• 44. Results Intensive Insulin Therapy and Pentastarch Resuscitation in Severe Sepsis ( N Engl J Med 2008;358:125-39.)
    • 45. Potentially time-sensitive treatment
      • Antibiotics therapy
      • Hemodynamic management
      • Normal tidal volume ventilation
      • Glucocoricoid and mineralocorticoid for septic shock
      • Glucose control
      • Drotrecogin alfa activated
    • 46. Efficacy and Safety of Recombinant Human Activated Protein C for Severe Sepsis ( NEJM 2001;344:699-709)
    • 47. Drotrecogin alfa activated
      • Reduced absolute mortality of patients with severe sepsis by approximately 6%. Long term (2-3 years) survival benefit is persistent.
      • Shorter time of using vasopressor and ventilator .
      • “ High-risk-of-death” group (APACHE II score >25), reduce mortality 13%.
      • “ Low-risk-of-death” group (APACHE II score <25), reduce mortality 1-2%
    • 48. Drotrecogin alfa activated
      • Increased the risk of ICH of 0.1-0.3% in APACHE II <25 patient)
      • Early treatment
        • to receive rhAPC in 1st day and in 2nd day
        • Survival is better.
        • Time receiving ventilator in ICU is less.
    • 49. The STOP sepsis bundle
    • 50. The STOP sepsis bundle
    • 51. The STOP sepsis bundle
    • 52. 24hrs later, STOP sepsis
    • 53. 24hrs later, STOP sepsis
    • 54. My Opinion
      • Early-goal = early-go
        • Early diagnosis and early treatment
      • Adequate Antibiotics
      • Perfusion = Life
      • Personalize therapy
    • 55. Thanks for your attention
    • 56. Inflammatory Responses to Sepsis Management of Sepsis ( NEJM 2006;355:1699-713.)
    • 57. Procoagulant Response in Sepsis Management of Sepsis ( NEJM 2006;355:1699-713.)
    • 58. Pathways and Mediators of Sepsis Management of Sepsis ( NEJM 2006;355:1699-713.)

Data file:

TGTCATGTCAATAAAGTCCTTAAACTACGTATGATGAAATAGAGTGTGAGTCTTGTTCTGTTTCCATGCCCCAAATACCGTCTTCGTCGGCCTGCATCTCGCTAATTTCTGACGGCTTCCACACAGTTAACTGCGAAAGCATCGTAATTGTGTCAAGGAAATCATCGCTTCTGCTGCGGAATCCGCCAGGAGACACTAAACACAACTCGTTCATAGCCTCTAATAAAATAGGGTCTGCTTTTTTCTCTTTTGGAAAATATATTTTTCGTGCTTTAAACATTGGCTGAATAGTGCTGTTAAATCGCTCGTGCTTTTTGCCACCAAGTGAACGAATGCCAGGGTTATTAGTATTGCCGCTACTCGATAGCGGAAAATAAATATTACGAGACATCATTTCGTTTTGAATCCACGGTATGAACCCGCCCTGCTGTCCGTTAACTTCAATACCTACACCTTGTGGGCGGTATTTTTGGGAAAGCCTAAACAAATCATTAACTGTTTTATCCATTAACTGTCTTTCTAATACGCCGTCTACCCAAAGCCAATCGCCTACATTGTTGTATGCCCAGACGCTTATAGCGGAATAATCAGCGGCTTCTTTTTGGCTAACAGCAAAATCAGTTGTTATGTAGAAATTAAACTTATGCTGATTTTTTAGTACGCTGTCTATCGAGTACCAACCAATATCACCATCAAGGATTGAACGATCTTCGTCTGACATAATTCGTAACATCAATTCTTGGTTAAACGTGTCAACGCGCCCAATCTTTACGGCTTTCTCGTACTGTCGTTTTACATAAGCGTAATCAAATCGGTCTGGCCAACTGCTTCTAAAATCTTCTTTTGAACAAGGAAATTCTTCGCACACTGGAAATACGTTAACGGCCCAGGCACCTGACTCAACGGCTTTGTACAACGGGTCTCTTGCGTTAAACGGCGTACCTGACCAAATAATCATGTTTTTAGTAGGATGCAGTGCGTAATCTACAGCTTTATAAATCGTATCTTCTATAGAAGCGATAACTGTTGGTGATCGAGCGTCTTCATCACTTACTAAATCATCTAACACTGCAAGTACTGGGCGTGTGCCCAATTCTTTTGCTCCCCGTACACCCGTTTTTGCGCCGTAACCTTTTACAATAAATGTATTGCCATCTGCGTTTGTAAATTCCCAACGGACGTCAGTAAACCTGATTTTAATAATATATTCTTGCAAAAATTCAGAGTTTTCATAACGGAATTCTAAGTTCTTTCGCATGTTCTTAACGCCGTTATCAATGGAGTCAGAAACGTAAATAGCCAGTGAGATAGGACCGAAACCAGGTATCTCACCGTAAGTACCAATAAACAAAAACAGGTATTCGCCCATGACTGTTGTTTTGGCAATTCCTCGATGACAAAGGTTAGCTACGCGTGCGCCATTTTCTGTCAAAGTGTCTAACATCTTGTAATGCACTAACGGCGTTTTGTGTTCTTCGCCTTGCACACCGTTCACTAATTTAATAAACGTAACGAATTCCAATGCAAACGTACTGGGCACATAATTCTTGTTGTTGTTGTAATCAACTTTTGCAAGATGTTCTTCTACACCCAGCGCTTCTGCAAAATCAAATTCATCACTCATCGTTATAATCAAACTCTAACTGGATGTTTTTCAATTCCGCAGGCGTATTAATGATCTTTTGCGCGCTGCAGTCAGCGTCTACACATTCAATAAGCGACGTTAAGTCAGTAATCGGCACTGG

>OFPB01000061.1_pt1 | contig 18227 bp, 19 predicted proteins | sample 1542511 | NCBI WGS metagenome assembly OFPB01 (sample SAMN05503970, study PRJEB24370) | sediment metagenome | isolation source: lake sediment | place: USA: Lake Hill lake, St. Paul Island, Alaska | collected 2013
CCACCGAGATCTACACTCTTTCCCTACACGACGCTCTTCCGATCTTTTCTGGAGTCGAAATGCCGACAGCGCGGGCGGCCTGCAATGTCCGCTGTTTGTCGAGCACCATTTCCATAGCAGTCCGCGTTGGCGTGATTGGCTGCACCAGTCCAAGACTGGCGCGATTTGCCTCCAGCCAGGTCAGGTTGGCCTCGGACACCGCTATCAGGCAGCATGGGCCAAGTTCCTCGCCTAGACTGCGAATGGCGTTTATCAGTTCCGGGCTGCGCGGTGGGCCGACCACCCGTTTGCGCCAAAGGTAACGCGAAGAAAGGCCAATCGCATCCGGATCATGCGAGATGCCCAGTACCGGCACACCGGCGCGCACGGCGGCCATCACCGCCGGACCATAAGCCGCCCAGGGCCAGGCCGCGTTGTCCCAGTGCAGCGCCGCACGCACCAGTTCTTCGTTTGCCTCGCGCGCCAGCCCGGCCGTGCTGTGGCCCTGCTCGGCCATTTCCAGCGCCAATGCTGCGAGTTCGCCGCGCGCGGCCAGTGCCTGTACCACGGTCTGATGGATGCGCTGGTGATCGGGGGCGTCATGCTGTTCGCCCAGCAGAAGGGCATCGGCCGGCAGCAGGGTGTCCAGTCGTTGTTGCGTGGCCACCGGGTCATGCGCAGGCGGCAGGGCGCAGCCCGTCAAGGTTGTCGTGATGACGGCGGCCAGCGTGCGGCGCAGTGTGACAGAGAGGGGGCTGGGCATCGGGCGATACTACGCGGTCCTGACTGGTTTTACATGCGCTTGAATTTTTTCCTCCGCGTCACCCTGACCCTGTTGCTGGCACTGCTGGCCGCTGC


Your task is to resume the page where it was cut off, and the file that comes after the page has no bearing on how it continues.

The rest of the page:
• 59. Pathways and Mediators of Sepsis Management of Sepsis ( NEJM 2006;355:1699-713.)
    • 60. Results of Positive Randomized, Controlled Trials Management of Sepsis ( NEJM 2006;355:1699-713.)
    • 61. Risk factor of sepsis Sepsis (AJM (2007) 120, 1012-1022)
    • 62. Reference
      • Recent Developments in the Diagnosis and Management of Severe Sepsis*(CHEST 2007; 132:1967–1976)
      • Sepsis ( The American Journal of Medicine (2007) 120, 1012-1022)
      • The STOP sepsis bundle toolkit
      • Sepsis in the 21st century: recent definitions and therapeutic advances (American Journal of Emergency Medicine (2007) 25, 564–571)
      • Surviving Sepsis Campaign: International guidelines for management of severe sepsis and septic shock: 2008 (Crit Care Med 2008 Vol. 36, No. 1)
    • 63.
      • EFFICACY AND SAFETY OF RECOMBINANT HUMAN ACTIVATED PROTEIN C FOR SEVERE SEPSIS(N Engl J Med 2001;344:699-709)
      • Drotrecogin Alfa (Activated) for Adults with Severe Sepsis and a Low Risk of Death (N Engl J Med 2005;353:1332-41)
    • 64. Low-Tidal-Volume Ventilation in the ARDS Low-Tidal-Volume Ventilation in the ARDS ( NEJM 2007;357:1113-20.)
    • 65. Risk factor of sepsis Sepsis (AJM (2007) 120, 1012-1022)
    • 66. SOAP study Results of the Sepsis Occurrence in Acutely Ill Patients (SOAP) Study*(Crit Care Med 2006; 34:589–597)
    • 67. SOAP study Results of the Sepsis Occurrence in Acutely Ill Patients (SOAP) Study*(Crit Care Med 2006; 34:589–597)
    • 68. Shock in any course Results of the Sepsis Occurrence in Acutely Ill Patients (SOAP) Study*(Crit Care Med 2006; 34:589–597)
    • 69. Septic shock Results of the Sepsis Occurrence in Acutely Ill Patients (SOAP) Study*(Crit Care Med 2006; 34:589–597)
    • 70. Comparison of Two Fluid-Management Strategies in Acute Lung Injury
    • 71. Comparison of Two Fluid-Management Strategies in Acute Lung Injury